Now you can pair your account with the frame—it tries to automatically detect the device if you're on the same wireless network, but that didn't work for me, so I had to enter the serial number. The Seed Ultra certainly isn't the most difficult product to set up, but it's understandable if some prefer a simpler path to using their digital photo frame.
A great display is at the core of a great digital photo frame, and the Seed Ultra does it right. The picture quality is top-of-the-line, utilizing an in-plane switching (IPS) panel type that displays your photos in rich, accurate color with very wide viewing angles. Its 10-inch LCD screen is well-sized for most spaces, too, with a resolution of 2048x1536 pixels (a common photo aspect ratio of 4:3). That puts it in the category of 2K resolution, delivering a level of detail for your photos that's almost peerless in the digital photo frame space.
The Seed Ultra supports video playback as well, but only in clips up to 15 seconds long. Audio quality is mediocre and on the quiet side, so you likely won't be doing extensive video viewing on the frame.
The Seed Ultra comes with a dizzying assortment of modern features, taking full advantage of today's ubiquitous internet access and smartphone penetration. The free mobile app for iOS and Android isn't always the snappiest, but it's well designed and easy to use. You can upload photos from your device to your 10GB of Nixplay storage, sorting them into playlists to be loaded onto the frame. Your friends can send photos through their own Nixplay accounts or e-mail them to a dedicated address for your account, both easy methods for sharing memories over long distances.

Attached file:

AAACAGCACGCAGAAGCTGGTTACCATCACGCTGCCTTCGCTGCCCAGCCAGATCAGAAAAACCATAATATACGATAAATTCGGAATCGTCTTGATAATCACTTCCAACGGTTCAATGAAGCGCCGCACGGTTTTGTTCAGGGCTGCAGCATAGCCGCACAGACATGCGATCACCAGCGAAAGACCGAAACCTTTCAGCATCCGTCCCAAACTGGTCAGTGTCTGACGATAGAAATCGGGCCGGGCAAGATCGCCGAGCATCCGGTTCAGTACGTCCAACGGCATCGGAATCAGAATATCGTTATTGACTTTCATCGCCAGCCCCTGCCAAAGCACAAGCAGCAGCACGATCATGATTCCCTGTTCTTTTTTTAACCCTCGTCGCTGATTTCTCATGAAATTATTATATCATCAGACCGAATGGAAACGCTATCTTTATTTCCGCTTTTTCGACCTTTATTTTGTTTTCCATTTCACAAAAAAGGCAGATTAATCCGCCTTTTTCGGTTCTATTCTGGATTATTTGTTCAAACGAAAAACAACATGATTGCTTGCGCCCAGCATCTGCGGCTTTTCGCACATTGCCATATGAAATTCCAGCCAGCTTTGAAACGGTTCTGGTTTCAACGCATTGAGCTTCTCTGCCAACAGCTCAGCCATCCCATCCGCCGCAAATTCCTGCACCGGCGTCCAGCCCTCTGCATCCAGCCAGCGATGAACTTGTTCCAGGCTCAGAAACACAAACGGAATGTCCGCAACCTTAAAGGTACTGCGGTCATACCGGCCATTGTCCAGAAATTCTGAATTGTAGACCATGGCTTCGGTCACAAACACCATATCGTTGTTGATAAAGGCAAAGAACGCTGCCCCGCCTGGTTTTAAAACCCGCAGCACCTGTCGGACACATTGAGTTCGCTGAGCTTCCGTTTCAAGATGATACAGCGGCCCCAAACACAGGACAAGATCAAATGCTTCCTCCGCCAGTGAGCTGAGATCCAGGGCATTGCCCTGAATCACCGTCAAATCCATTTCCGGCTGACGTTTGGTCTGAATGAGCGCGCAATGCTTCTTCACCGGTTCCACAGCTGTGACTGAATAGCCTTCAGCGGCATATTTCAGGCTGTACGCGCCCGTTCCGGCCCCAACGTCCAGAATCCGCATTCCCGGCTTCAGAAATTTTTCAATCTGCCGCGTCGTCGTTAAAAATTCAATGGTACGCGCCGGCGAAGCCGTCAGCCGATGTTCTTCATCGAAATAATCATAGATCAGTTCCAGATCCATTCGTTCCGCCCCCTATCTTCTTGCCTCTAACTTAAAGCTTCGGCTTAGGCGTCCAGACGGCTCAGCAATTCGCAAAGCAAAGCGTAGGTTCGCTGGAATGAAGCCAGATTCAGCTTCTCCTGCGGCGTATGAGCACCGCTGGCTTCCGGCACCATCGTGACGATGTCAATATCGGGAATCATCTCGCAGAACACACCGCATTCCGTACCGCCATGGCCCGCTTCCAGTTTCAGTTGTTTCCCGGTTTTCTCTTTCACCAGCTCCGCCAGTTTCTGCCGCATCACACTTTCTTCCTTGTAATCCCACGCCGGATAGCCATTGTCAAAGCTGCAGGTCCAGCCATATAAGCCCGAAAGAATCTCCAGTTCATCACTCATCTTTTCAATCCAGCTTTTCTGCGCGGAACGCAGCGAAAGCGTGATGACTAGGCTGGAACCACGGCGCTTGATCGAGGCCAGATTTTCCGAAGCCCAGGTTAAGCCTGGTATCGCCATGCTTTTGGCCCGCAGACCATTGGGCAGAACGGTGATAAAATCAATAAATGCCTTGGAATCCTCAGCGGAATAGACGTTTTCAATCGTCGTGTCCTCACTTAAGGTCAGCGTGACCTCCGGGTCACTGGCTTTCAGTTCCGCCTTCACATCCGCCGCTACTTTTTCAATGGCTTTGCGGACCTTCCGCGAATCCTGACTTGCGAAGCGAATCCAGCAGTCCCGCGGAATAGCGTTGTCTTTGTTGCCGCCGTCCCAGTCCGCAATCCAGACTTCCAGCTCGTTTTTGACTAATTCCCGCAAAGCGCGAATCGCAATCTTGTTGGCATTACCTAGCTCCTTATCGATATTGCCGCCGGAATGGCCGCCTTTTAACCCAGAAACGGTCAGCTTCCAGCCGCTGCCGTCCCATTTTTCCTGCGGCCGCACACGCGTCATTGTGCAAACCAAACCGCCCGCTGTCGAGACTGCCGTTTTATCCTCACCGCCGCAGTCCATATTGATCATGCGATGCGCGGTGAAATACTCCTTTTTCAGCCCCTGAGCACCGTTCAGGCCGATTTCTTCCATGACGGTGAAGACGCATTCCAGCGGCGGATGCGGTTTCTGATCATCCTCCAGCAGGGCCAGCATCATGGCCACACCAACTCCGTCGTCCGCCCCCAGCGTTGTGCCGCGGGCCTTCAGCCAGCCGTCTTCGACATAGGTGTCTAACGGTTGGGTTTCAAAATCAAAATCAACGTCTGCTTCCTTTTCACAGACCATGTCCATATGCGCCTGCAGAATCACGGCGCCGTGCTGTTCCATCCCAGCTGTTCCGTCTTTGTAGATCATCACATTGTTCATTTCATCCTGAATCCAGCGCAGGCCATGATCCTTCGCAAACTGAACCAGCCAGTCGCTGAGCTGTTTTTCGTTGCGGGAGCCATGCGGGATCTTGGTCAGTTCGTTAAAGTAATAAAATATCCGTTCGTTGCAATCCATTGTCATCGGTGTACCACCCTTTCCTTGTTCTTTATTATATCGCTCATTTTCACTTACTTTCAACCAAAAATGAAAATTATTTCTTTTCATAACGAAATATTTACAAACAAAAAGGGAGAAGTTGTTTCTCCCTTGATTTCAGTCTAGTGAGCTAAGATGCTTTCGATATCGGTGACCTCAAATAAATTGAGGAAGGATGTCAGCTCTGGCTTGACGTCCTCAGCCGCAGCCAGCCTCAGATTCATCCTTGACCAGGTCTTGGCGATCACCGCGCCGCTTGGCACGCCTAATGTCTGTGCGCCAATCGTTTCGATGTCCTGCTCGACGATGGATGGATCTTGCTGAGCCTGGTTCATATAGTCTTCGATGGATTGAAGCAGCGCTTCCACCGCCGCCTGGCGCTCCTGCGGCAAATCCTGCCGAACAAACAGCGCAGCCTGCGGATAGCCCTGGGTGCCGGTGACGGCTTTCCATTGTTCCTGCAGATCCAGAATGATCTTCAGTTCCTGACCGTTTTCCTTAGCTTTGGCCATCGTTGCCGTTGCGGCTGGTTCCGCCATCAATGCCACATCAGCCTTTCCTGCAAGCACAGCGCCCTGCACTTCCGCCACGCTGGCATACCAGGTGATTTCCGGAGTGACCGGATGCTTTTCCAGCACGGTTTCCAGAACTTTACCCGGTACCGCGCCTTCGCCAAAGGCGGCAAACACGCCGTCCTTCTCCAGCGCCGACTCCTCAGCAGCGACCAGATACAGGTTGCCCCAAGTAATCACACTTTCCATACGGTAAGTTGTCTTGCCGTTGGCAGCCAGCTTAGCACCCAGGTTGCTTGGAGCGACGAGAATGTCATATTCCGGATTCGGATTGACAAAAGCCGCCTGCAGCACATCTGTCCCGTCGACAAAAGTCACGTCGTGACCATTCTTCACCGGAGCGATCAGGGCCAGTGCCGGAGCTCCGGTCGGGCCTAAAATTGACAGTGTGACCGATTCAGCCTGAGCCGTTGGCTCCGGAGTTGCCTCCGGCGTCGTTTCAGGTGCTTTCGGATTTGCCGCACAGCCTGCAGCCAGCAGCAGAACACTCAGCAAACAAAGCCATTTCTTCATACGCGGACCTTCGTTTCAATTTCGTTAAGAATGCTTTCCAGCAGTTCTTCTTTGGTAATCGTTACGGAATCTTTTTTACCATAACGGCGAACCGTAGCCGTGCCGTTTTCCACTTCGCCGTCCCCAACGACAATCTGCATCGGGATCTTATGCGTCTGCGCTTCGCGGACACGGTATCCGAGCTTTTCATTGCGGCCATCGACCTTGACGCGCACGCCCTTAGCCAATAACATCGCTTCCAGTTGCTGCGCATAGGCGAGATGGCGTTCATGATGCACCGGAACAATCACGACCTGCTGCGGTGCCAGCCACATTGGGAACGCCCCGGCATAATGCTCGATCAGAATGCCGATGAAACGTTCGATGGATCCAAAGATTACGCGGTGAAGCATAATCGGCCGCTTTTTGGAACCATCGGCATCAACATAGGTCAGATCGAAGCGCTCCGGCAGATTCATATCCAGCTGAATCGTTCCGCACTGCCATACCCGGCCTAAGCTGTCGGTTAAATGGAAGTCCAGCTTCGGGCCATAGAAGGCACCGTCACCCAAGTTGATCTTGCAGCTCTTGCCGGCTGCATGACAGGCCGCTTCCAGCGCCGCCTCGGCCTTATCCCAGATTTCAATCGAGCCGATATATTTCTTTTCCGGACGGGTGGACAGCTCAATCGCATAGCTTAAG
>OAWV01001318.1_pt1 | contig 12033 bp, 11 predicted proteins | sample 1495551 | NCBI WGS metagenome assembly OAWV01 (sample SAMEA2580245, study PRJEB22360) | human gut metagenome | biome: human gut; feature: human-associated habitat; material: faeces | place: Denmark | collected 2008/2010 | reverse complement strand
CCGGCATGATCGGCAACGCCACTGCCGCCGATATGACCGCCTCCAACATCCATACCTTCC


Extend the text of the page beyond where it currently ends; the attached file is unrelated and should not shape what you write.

The Seed Ultra comes with a dizzying assortment of modern features.
If you want to pull photos directly from your social media accounts you can do that too, with options to link to Facebook, Instagram, Flickr, and more. You can also create dynamically updated playlists through Google Photos and Dropbox that make your frame a bit more of a "living" device.
Even the options for the frame's basic slideshow functionality are as vast as its connected ones. Its rich variety of transition options include a pan and zoom reminiscent of the "Ken Burns effect." A motion sensor turns off the screen when no activity is detected for a while, though it sometimes took some deliberate hand waving to wake it back up. It supports Amazon Alexa integration, which didn't work very smoothly in practice, but is promising to have as a capability that can be improved via software/firmware updates.
At $220, the Seed Ultra is an expensive photo frame, understandable given the number of genuinely useful features it includes. You can find a lower price frame depending on what you want to compromise on, like a smaller screen or fewer features (or no Wi-Fi capabilities). That said, you can often catch the Seed Ultra on sale, in which case it's an even more compelling value.
Nixplay Iris: The Iris, which we also tested, is designed with a thicker border in three different finishes, but it displays photos on a smaller 8-inch screen with lower resolution and an automatic brightness sensor. Other than that, they share the same Nixplay app, software, and features, so you can manage and control both of them through the same account.
NIX Advance 10-Inch: The Nixplay Seed Ultra and the NIX Advance, which tested as well, look very similar from the front, with the same screen size and simple matte black borders. The NIX Advance, though, has no Wi-Fi connection at all, reading photos only from USB drives and SD cards. It's still a very high-quality frame and worth considering if you don't want to pay quite a bit more for connectivity.
An expensive but excellent-looking display with an expansive set of connected features.
The Nixplay Seed Ultra has one of the better displays on a digital photo frame, and one of the richest collections of smart features and options. It can be a lot for some users to manage, but there's a ton of convenience and functionality to be discovered.